The Graduate School, which involves multiple campuses across Virginia, also commissioned its own mental health working group in 2019 to assess the unique stresses of this population of students. The school provides workshops for all graduate students to discuss managing relationships with their advisors and supervisors and their work demands, and an ombudsperson to assist with specific issues.
Virginia Tech has a wide breadth of student organizations and programs interested in promoting mental health. Many of those groups are represented in the university’s Mental Health Coalition, which brings those groups together to facilitate meaningful dialogue about mental health on campus.
“The goal is to empower students to care for themselves and their peers, and to elevate student voice,” said Swathi Prabhu, assistant director of mental health and bystander initiatives for Hokie Wellness. “And instead of having only mental health specific organizations, any student leader who wants to engage in dialogue around mental health and incorporate mental health into their organization or community’s work can join.”
Members of the Mental Health Coalition range from representatives from mental health specific organizations to those from academic programs, which provides a well-rounded set of voices speaking on the topic.
Prabhu and David Andrews, associate director for Hokie Wellness, oversee the coalition’s monthly meetings and serve as liaisons between the students and the institution. Prabhu regularly facilitates the group’s dialogue, while also sharing pertinent information, events, and resources.
Along with Hokie Wellness colleague Ana Agud, manager of the work/life program, Prabhu and Andrews also help teach the faculty and staff Mental Health First Aid course. More than 400 employees have completed the eight-hour training since January 2021, while many others have completed the suicide prevention training, Question, Persuade, and Refer, which is offered through a collaboration with Cook Counseling Center.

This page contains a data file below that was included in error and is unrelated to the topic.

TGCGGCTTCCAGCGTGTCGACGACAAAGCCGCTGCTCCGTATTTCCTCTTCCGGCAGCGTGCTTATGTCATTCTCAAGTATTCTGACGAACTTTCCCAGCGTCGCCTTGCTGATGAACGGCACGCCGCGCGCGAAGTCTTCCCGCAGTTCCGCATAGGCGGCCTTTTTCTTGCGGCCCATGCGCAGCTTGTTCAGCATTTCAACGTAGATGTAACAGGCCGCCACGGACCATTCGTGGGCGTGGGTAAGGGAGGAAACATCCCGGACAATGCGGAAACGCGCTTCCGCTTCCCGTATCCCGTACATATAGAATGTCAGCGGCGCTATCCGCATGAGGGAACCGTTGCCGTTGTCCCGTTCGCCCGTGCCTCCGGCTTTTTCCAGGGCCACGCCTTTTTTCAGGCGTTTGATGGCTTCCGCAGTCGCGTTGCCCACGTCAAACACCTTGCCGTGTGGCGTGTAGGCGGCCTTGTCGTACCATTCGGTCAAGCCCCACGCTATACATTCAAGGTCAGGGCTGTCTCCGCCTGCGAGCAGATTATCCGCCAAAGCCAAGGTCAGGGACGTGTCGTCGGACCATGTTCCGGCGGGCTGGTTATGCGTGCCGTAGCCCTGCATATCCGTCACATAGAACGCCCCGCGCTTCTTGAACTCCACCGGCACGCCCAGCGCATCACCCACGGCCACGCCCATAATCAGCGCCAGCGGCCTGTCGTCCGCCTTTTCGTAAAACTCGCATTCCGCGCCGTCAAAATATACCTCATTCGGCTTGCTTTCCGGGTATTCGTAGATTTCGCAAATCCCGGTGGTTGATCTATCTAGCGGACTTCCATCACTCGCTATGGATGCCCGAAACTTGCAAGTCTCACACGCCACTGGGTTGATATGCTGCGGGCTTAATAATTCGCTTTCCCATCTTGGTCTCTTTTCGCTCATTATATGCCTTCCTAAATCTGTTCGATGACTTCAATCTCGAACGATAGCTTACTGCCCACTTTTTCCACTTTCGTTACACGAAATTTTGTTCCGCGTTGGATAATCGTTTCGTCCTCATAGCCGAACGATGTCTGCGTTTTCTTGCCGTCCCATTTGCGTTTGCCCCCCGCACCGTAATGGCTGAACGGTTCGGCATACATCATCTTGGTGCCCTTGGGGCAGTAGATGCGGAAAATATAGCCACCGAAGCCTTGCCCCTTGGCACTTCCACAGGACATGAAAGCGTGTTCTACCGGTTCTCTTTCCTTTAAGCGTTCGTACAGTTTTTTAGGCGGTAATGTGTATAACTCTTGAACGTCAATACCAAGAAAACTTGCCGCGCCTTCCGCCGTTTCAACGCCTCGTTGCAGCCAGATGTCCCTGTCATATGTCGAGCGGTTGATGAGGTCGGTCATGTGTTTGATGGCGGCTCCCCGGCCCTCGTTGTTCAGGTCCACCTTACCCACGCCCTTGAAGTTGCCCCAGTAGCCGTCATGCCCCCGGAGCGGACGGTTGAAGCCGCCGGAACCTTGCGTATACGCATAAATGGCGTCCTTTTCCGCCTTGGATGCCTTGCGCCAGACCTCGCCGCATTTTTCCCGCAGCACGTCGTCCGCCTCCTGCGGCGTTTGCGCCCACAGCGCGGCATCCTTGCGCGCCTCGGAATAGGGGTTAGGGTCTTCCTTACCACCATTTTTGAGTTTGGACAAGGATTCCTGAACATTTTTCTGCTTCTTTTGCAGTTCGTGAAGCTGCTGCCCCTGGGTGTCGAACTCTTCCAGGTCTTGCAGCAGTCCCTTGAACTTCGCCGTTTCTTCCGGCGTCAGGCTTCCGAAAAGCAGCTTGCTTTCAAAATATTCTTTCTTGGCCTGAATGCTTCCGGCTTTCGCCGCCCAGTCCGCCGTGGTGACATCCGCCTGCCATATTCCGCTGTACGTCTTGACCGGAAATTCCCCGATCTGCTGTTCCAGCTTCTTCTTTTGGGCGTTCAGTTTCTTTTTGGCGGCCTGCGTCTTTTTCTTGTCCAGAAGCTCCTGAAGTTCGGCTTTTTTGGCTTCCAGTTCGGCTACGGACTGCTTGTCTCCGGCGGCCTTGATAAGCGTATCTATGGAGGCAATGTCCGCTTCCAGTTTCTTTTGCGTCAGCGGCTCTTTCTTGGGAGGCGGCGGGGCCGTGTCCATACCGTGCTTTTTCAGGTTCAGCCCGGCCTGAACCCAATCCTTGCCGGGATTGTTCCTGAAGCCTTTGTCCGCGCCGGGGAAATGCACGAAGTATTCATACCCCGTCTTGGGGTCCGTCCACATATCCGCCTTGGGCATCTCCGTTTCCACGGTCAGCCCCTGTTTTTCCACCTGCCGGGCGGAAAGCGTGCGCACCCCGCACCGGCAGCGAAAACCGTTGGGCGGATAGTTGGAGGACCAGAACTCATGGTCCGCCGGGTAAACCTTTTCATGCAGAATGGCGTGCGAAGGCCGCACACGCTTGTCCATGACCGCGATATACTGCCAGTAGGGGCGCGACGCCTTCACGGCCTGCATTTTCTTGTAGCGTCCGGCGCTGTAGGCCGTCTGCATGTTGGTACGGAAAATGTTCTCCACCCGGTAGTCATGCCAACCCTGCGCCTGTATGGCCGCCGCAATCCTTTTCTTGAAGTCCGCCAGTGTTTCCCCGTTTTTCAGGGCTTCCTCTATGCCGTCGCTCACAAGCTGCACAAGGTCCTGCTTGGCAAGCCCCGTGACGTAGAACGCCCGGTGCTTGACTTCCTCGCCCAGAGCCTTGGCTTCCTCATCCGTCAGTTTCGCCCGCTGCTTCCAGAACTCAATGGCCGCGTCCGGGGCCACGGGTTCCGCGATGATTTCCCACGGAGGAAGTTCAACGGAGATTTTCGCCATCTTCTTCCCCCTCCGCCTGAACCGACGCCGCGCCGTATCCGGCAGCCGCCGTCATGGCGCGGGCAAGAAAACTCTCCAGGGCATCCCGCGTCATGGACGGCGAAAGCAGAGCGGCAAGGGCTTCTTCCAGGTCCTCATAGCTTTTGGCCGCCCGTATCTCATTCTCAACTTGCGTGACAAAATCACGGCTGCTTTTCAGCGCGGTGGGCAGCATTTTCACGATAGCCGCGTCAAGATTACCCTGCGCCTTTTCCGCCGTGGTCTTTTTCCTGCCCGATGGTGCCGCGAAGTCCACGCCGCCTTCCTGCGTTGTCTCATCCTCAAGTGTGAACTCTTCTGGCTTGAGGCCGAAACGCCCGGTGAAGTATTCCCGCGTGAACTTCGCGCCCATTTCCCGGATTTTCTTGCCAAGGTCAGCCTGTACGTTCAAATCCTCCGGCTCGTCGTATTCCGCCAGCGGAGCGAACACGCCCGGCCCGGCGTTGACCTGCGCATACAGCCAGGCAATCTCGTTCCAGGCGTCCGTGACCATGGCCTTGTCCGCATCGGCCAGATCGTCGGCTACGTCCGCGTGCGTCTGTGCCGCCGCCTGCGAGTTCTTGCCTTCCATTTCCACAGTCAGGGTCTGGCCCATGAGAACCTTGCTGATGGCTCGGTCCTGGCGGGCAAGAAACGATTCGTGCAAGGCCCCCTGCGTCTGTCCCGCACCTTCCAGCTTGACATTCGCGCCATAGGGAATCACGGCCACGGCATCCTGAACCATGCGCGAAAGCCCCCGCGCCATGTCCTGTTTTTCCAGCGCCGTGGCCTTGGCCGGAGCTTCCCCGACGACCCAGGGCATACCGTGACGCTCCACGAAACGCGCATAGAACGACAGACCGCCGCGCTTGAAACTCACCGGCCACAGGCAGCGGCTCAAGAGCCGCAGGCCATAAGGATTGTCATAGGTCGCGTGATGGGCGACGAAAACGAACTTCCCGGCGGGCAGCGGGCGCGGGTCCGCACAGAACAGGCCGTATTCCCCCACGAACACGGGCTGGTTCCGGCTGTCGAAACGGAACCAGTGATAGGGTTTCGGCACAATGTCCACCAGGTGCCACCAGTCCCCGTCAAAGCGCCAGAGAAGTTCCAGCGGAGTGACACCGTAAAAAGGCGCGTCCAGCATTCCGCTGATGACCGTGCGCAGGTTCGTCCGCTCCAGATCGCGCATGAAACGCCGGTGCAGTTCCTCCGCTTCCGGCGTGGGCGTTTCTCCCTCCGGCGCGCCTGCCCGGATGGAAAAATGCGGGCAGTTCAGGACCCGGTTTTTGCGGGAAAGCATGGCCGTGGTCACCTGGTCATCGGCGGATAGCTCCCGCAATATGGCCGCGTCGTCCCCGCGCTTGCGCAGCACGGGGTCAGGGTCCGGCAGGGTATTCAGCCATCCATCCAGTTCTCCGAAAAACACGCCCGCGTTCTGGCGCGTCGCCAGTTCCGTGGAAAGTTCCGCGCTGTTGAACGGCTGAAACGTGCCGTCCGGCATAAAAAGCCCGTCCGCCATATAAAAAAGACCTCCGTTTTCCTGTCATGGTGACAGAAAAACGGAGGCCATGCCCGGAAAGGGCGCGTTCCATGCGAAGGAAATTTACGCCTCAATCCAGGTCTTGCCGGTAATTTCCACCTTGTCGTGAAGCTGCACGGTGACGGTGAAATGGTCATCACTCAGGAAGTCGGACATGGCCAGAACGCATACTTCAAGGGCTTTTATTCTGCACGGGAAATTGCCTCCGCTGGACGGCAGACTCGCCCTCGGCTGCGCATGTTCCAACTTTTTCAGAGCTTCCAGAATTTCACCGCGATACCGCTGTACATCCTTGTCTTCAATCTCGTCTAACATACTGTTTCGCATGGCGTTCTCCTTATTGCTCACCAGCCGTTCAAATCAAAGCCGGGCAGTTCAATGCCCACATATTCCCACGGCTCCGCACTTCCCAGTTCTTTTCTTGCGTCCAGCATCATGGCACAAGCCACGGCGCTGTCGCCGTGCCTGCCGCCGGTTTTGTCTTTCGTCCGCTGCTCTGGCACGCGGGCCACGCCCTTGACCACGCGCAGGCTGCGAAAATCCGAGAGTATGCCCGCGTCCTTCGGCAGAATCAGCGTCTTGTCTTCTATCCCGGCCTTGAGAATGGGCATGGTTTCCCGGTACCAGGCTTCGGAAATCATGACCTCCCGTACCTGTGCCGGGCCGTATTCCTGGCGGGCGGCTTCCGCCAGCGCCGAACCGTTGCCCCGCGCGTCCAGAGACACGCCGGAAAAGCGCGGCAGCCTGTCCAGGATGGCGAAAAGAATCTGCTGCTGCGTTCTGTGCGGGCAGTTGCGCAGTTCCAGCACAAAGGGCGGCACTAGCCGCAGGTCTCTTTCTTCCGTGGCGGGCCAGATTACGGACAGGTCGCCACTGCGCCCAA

“This speaks to the idea of broader community well-being and the culture of the institution,” Prabhu said. “When faculty feel trained on how to support a student in emotional distress, feel informed about the plethora of mental health resources available to students, and feel that their own well-being is being supported by the institution, this directly translates into sustainable and effective support for students’ well-being.”
Almost all of Virginia Tech’s efforts related to mental health benefit from the Healthy Minds Survey, which will be completed for the fourth consecutive year in March. The population-based survey helps direct attention and services, as well as providing helpful benchmarks for comparisons with other universities. This year, the survey has also been offered to faculty and staff for the first time.
Moving forward, several efforts are underway to expand support even further for both student and employee mental health including the exploration of 24/7 telehealth services and having mental health professionals available in residence halls. These efforts, like countless others at Virginia Tech, will very much align in mission with #VTBetterTogether.
“Our commitment to mental health at Virginia Tech continues to evolve as we learn more from our students and from our research data,” said Chris Wise, assistant vice president for Student Affairs. “We are striving to make this more of a community effort where each individual in our community, including students and employees, understand the impact they can have on themselves, on others, and on the community itself.”